The anti-dumping dispute between Indian solar manufacturers and foreign panel importers is taking a serious turn with both parties making strong arguments to support their claims.
While Indian solar manufacturers unanimously agree that cheap solar imports will hamper the growth of the domestic solar industry, project developers and EPC contractors favor Chinese and U.S imports as they claim Indian manufacturers are not able to meet their quality and quantity requirements, apart from being more expensive.
Indian solar panel manufacturers, especially those in the budding state, are facing tremendous challenges due to competition from foreign players. Most of them import components from countries like China, where they pay import duties. Solar manufacturing cost in India is much higher compared to China due to infrastructural and economic challenges. In the present scenario very few players like TataBP, Moser Baer and Indo Solar are able to foresee a future in the Indian market.
Over the past several months, domestic manufacturers have bore the brunt of solar imports from companies like First Solar, Trina Solar and Suntech. Indian players were almost eliminated from the big projects, according to the clams of Indian manufacturers.
There is a widespread belief among customers that Indian manufacturing industry cannot match the price competitiveness and technological advantage of international manufacturers including the U.S and China. Experts say that even if the import duties were increased, Indian manufacturers would remain uncompetitive – their current business models are to blame.
M. Jayaraj, director, Agency for Non-Conventional Energy and Rural Technology (ANERT), says the government should encourage indigenous manufacturing of solar panels as it will benefit the country in the long run. There should be a lot more investment in R&D and the government should encourage participation of more local manufacturers in the process through subsidies to customers.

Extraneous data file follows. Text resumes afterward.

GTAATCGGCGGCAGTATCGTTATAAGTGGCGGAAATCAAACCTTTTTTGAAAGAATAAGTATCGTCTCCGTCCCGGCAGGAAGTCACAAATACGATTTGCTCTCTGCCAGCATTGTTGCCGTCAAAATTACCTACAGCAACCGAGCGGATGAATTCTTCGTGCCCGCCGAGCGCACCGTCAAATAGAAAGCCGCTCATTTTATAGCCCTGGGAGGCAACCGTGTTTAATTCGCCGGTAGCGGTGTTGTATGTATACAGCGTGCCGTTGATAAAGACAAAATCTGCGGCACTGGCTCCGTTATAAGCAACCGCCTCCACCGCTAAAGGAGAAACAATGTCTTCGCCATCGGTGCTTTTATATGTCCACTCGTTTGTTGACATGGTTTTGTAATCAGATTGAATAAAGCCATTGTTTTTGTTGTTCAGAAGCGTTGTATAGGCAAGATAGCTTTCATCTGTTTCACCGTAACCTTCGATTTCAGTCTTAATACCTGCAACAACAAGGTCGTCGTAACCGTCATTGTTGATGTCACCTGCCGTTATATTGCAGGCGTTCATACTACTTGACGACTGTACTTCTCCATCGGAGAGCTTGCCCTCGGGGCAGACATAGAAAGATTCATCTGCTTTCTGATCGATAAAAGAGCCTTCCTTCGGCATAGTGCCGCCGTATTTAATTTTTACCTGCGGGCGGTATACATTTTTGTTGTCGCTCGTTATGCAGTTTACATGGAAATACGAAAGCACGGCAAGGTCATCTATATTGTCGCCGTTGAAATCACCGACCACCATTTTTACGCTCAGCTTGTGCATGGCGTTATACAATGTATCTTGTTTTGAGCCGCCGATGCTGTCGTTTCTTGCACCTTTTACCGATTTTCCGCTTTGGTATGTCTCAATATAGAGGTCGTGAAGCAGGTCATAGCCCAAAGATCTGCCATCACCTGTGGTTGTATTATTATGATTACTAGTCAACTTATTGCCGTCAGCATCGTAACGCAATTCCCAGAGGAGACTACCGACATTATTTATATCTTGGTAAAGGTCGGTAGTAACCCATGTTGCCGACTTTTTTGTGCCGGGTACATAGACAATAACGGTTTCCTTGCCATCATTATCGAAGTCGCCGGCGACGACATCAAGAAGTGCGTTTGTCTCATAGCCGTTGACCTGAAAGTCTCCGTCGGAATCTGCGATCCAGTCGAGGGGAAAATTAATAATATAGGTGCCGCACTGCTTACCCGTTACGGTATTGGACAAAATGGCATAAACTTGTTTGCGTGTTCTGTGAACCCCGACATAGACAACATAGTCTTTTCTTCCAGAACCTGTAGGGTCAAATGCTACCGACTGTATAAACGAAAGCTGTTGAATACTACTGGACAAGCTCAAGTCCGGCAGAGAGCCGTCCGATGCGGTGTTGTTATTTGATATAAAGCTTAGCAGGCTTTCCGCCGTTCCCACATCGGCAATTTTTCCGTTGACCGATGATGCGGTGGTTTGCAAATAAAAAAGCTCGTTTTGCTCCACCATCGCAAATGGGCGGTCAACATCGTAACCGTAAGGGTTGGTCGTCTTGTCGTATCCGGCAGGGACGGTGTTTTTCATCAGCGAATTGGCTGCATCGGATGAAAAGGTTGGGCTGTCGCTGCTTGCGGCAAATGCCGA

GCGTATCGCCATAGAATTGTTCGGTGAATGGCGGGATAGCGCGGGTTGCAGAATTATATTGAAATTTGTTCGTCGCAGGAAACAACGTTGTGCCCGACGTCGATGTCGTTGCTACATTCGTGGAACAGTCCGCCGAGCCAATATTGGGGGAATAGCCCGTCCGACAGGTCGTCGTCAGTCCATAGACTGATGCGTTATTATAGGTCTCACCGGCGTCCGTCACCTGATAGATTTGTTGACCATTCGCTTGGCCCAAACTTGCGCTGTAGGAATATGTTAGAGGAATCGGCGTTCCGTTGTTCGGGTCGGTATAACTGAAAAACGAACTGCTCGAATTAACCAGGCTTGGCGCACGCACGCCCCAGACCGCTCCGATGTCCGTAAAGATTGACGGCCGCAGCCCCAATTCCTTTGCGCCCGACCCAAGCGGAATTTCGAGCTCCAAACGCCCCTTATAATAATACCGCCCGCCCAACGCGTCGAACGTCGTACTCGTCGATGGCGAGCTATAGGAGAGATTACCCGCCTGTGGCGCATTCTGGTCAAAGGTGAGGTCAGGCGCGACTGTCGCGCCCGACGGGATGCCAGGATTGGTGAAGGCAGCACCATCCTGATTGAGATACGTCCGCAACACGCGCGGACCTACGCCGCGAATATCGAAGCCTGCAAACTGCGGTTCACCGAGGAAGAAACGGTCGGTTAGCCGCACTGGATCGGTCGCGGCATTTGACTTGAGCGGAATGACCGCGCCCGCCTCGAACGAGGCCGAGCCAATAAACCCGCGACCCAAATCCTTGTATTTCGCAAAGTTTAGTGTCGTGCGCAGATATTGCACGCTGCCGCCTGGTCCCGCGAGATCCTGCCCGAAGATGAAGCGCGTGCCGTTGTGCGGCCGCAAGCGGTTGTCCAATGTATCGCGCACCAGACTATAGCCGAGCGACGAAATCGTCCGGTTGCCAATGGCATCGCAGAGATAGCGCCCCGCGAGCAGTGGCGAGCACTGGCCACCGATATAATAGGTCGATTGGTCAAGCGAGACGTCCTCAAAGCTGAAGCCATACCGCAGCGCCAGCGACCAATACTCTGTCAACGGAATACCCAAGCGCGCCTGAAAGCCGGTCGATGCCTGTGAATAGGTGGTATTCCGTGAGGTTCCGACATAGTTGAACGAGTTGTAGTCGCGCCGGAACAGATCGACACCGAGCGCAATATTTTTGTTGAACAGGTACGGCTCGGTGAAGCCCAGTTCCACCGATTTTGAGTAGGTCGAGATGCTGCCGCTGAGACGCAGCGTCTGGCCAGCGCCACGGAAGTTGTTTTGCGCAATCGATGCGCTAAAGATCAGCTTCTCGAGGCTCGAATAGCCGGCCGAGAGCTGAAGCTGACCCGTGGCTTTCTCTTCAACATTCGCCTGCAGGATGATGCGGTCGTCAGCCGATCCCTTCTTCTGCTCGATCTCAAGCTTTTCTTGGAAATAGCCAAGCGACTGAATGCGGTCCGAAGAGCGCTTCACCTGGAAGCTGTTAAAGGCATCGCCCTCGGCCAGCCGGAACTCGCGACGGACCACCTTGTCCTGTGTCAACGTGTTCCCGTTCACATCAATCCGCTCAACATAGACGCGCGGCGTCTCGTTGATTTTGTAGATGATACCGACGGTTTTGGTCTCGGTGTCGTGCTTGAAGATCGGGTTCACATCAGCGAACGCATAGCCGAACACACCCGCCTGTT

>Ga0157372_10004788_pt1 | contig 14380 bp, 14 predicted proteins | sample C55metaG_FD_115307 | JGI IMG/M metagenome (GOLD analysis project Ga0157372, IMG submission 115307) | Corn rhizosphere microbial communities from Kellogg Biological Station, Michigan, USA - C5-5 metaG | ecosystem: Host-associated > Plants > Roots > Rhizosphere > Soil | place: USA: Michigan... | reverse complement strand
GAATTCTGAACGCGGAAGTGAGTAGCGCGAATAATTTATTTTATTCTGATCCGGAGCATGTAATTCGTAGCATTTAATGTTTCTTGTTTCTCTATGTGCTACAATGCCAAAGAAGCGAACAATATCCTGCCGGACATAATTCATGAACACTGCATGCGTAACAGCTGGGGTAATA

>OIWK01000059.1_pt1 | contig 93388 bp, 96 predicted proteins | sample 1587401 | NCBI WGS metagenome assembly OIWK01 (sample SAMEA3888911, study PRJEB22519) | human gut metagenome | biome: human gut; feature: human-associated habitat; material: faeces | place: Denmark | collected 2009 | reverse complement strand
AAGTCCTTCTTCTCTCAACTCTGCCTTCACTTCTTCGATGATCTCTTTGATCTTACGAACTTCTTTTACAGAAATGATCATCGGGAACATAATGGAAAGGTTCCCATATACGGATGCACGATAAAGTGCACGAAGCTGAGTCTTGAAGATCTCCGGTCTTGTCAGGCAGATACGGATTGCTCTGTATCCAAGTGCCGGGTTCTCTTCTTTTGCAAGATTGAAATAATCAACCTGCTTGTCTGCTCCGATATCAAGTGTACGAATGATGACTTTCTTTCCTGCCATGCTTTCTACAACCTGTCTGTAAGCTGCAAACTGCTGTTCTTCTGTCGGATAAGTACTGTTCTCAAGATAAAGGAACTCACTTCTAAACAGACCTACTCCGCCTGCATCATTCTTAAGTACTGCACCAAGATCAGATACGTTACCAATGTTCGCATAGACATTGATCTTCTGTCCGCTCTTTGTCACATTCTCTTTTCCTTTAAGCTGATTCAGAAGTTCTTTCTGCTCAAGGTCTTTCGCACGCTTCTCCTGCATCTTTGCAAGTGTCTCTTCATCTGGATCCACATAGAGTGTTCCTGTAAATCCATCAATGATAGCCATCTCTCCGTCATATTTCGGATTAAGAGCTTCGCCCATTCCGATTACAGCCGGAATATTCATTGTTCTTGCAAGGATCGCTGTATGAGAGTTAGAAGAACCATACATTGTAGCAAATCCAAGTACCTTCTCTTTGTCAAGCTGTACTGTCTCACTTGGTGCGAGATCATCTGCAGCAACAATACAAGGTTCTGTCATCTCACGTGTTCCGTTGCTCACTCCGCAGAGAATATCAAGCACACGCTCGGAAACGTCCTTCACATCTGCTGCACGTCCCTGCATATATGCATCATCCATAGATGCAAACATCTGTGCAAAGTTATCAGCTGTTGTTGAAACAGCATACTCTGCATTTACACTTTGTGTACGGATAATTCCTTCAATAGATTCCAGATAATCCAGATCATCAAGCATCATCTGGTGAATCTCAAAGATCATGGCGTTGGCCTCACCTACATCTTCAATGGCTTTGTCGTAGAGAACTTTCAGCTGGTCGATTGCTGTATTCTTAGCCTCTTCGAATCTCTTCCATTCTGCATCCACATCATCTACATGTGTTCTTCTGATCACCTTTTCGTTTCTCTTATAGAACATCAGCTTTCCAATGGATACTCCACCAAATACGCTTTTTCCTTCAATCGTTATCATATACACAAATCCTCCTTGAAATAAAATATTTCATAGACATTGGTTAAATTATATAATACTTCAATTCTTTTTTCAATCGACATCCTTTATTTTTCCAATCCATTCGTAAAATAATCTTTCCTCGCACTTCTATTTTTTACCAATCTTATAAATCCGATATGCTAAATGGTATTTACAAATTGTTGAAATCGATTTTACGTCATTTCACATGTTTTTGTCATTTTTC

Siva Rama Krishnan E, MD and CEO at GreenBell Sustainable Energy, one of the solar panel suppliers in Kerala, recently told Greentech Lead that local manufacturers, especially the new companies, are not able to compete in the market mainly because they find it difficult to get empanelled by the Ministry of New and Renewable Energy (MNRE), India.
To be part of any government project, solar manufacturers in India need to be empanelled in the MNRE. The process, according to Rama Krishnan, is tedious and tough for a novice player even if its products meet IEC standards. At present the entire process of empanelment takes about 6 months to one year. A number of criteria are taken into consideration including technical skills, financial status of the company, track record, orders in hand, and more. Only the established few are able to make into the list, so the rest of the companies face survival issues.
According to Rama Krishnan, government should accept IEC as the criteria for selecting a solar panel maker involving more Indian companies in those projects so that customers get more options to choose from the market. This will help end the monopoly of the established players in the market and encourage more companies to enter the competition.
Imported solar cells have been nuisance not only to Indian manufacturers but also to customers. Many Chinese panels are simply “dumped” into India, and there is no way to benchmark their quality at customer end, says Rama Krishnan. Warranty and post-installation services are also an issue with foreign imports.
Solar panels are a huge investment for a home, and so customers expect regular maintenance and warranty for the products. Most foreign panels include 25 years warranty; but for a customer getting a service from a company that is located abroad is not easy. However, many customers have implemented Chinese panels simply because they are offered at a better rate.
Greentech Lead’s view: By imposing a reasonable import tax on foreign products, the Government can ensure that only competitive products land in India. This will also bring price parity with Indian-made solar cells and foster a healthy competition between foreign and Indian makers. It will gradually bring the cost of solar products down in the next few years.